Both the Rev. Morales and Luna spoke at the Faith and Freedom Coalition’s Road to Majority conference in June, where the Latino presence was so strong that simultaneous translation from English to Spanish was offered. The Rev. Morales helped recruit the 500 Latino pastors who attended. And there were also speakers and panels that revolved around issues relevant to the Hispanic community — suggesting that Latino Republicans, particularly those of faith, are indeed a force to be reckoned with.
But the Rev. Gabriel Salguero, founder of the National Latino Evangelical Coalition, said that the issue of Hispanic evangelicals’ march toward the Republican Party isn’t so settled. Pointing to himself as an example, he explained that a large number of Latinos identify as independents. Latino evangelicals, he said, are “the quintessential swing voters,” pointing out that they represent the convergence of “two realities” in America: that of Latinos, who tend to vote Democrat, as well as evangelicals, who lean Republican.
“George W. Bush won the Hispanic evangelical vote both times he ran,” said the Rev. Salguero, “Barack Obama won the Hispanic evangelical vote both times he ran ... we’re not a monolith.”
He also emphasized that Latinos aren’t single-issue voters. Many — whether Catholic or evangelical — have a pro-life stance that goes beyond abortion, spanning the cradle to the grave, and that includes concerns like poverty, prison reform and affordable housing.
“We stand at the nexus of all kinds of social issues and immigration and economic issues,” the Rev. Salguero said. “We think all of these things are priorities.”
Many Latinos are socially conservative but politically liberal and support the idea of a social safety net. Those Hispanic voters, he remarked, might feel alienated by the Republican Party.
Still, he said, the Republicans might have an advantage because they have been aggressively pursuing the Hispanic evangelical vote for “decades.”
“The Republican Party understood early on that the Hispanic evangelical vote is up for grabs,” he said, adding that conservative groups like the Faith and Freedom Coalition “didn’t start reaching out yesterday.”
Taken for granted
While the Democrats appear to still have a lock on most of the the Latino vote, political consultant Chuck Rocha — who was a senior adviser to Bernie Sanders — explained that the numbers could be giving the party a false sense of security. He pointed to Texas as an example: “You had places like Hidalgo county that shows that they’re all registered Democrats … (and) 53,000 voters showed up and voted Republican.”
Many of these voters who were registered for one party but voted for the other, he added, “hadn’t voted for two cycles.”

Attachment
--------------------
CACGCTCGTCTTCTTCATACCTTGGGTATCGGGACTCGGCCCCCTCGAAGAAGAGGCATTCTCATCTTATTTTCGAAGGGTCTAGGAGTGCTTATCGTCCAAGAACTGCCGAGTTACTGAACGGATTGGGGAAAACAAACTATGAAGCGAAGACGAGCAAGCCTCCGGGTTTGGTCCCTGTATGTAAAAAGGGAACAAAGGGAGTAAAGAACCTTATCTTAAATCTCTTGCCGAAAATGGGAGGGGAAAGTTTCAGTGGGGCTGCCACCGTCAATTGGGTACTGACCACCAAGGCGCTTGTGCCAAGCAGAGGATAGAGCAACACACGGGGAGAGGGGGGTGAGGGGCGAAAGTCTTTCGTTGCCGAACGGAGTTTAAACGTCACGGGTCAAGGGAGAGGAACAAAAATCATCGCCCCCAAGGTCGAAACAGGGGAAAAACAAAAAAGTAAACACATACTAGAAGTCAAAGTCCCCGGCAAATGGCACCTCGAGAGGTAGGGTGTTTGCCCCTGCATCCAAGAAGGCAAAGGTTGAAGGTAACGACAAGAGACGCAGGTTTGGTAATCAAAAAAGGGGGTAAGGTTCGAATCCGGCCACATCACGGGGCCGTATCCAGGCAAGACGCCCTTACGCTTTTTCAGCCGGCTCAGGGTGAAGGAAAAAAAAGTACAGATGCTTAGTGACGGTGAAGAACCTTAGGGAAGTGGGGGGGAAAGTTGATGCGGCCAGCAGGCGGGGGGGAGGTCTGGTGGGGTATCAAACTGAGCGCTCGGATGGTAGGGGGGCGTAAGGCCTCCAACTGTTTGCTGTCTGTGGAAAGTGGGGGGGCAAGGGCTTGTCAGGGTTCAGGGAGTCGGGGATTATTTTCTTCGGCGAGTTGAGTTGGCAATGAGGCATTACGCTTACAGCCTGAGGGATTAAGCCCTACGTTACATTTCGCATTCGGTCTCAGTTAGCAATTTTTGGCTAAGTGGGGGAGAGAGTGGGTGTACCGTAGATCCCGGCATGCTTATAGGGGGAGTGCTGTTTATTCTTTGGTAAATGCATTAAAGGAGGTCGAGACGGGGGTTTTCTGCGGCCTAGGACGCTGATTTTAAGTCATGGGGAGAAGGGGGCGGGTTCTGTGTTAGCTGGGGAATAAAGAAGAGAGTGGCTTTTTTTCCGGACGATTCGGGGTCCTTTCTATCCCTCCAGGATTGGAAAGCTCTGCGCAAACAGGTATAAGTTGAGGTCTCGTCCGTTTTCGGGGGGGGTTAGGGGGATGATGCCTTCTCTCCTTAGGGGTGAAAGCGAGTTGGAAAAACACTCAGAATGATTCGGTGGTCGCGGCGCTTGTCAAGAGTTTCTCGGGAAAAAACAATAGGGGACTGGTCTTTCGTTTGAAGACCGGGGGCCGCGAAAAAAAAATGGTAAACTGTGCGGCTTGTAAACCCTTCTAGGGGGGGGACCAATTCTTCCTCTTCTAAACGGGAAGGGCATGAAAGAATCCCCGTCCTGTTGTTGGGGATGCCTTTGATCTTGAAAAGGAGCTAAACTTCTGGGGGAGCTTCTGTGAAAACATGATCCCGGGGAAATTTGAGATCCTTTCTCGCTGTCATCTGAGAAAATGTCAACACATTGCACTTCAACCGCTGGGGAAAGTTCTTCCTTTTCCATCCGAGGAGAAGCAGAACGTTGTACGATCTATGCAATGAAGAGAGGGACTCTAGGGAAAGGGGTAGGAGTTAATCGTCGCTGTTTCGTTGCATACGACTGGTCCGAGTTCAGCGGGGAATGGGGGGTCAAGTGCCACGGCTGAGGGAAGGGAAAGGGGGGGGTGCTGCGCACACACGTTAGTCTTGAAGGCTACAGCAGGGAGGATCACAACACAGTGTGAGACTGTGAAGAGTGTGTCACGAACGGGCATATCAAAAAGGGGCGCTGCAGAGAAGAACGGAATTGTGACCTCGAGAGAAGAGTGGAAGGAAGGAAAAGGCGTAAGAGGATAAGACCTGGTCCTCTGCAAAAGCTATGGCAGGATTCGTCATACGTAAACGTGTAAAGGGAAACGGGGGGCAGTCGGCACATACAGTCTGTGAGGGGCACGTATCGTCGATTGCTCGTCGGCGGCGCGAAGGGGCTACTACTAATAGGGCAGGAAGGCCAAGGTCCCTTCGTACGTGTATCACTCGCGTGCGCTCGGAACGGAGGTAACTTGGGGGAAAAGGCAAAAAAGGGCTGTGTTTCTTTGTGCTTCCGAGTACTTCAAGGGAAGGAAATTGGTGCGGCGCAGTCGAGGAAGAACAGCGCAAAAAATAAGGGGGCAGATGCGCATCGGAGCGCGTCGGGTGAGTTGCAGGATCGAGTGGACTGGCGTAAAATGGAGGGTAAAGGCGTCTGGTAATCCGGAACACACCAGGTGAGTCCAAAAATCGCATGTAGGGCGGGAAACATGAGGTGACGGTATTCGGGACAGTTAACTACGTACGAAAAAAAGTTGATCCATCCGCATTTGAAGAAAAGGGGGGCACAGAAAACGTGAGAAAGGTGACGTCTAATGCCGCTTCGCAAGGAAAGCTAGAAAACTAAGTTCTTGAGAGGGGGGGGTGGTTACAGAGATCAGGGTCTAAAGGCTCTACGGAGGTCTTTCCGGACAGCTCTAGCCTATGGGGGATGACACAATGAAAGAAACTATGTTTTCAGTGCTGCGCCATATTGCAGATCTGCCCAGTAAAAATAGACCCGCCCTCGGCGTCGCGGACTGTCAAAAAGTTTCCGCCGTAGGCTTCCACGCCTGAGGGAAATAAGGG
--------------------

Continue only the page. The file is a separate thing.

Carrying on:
Rocha said that the last election was a “wake-up call” for Democrats who have long labeled Latino voters as “a base vote and not a persuadable vote.”
Evangelical Latinos like the Rev. Morales are a minority that make a lot of noise but who don’t really represent the majority of Latino voters, Rocha said, acknowledging that the Democratic Party has some work to do if it wants to keep Latino voters. To that end, he said, Democrats are already making unprecedented efforts to reach Latino voters ahead of the 2024 presidential election “talking about what they’re doing to make their lives better.”
“The president and his super PACs are doing more work earlier than I’ve ever seen any president,” said Rocha.
He added that the concerns of Latino voters are not unique. They are a lot like those of working class whites. “Jobs, the economy, COVID relief, education — that’s what’s driving folks right now,” he said. “Gas prices, bread prices. They’re really concerned about their kids not being able to go back to school because working class families have to figure out child care.”
Because the Latino demographic is young, Rocha said, with an average age younger than the white population, Democrats need to step up their game when it comes to communicating with Hispanic youth.
If they don’t, young Republicans like Luna might just beat the Democrats to the punch.
While Luna’s 2020 congressional bid was unsuccessful, capturing 47% of the vote as opposed to Crist’s 53%, she’s focusing her outreach this time on young Hispanics like herself as a strategy. With Crist stepping aside to make a bid to be Florida’s governor again, Luna’s chances of grabbing the open seat in 2022 seem even better.
Young, tenacious and outspoken, her victory would be a coup reminiscent of Democratic Rep. Alexandria Ocasio-Cortez — who, in New York State, took a congressional seat held by a white man who was a member of her own party. Anna Paulina Luna, or APL as she’s sometimes called, would be flipping that district from blue to red.
And Luna, unlike AOC, is unabashedly conservative.
While her mother still hasn’t gotten on the Trump train, Luna said that coming to see her speak at political rallies has been eye-opening for her mom and has helped her broaden her ideas about who is — and who can be — a Republican.
“She came to a few Turning Point events,” said Luna, referring to the grassroots conservative organization, “and saw that there were women and men and black and white and Hispanics. … And she obviously knew that I wasn’t a white supremacist.”
By Mya Jaradat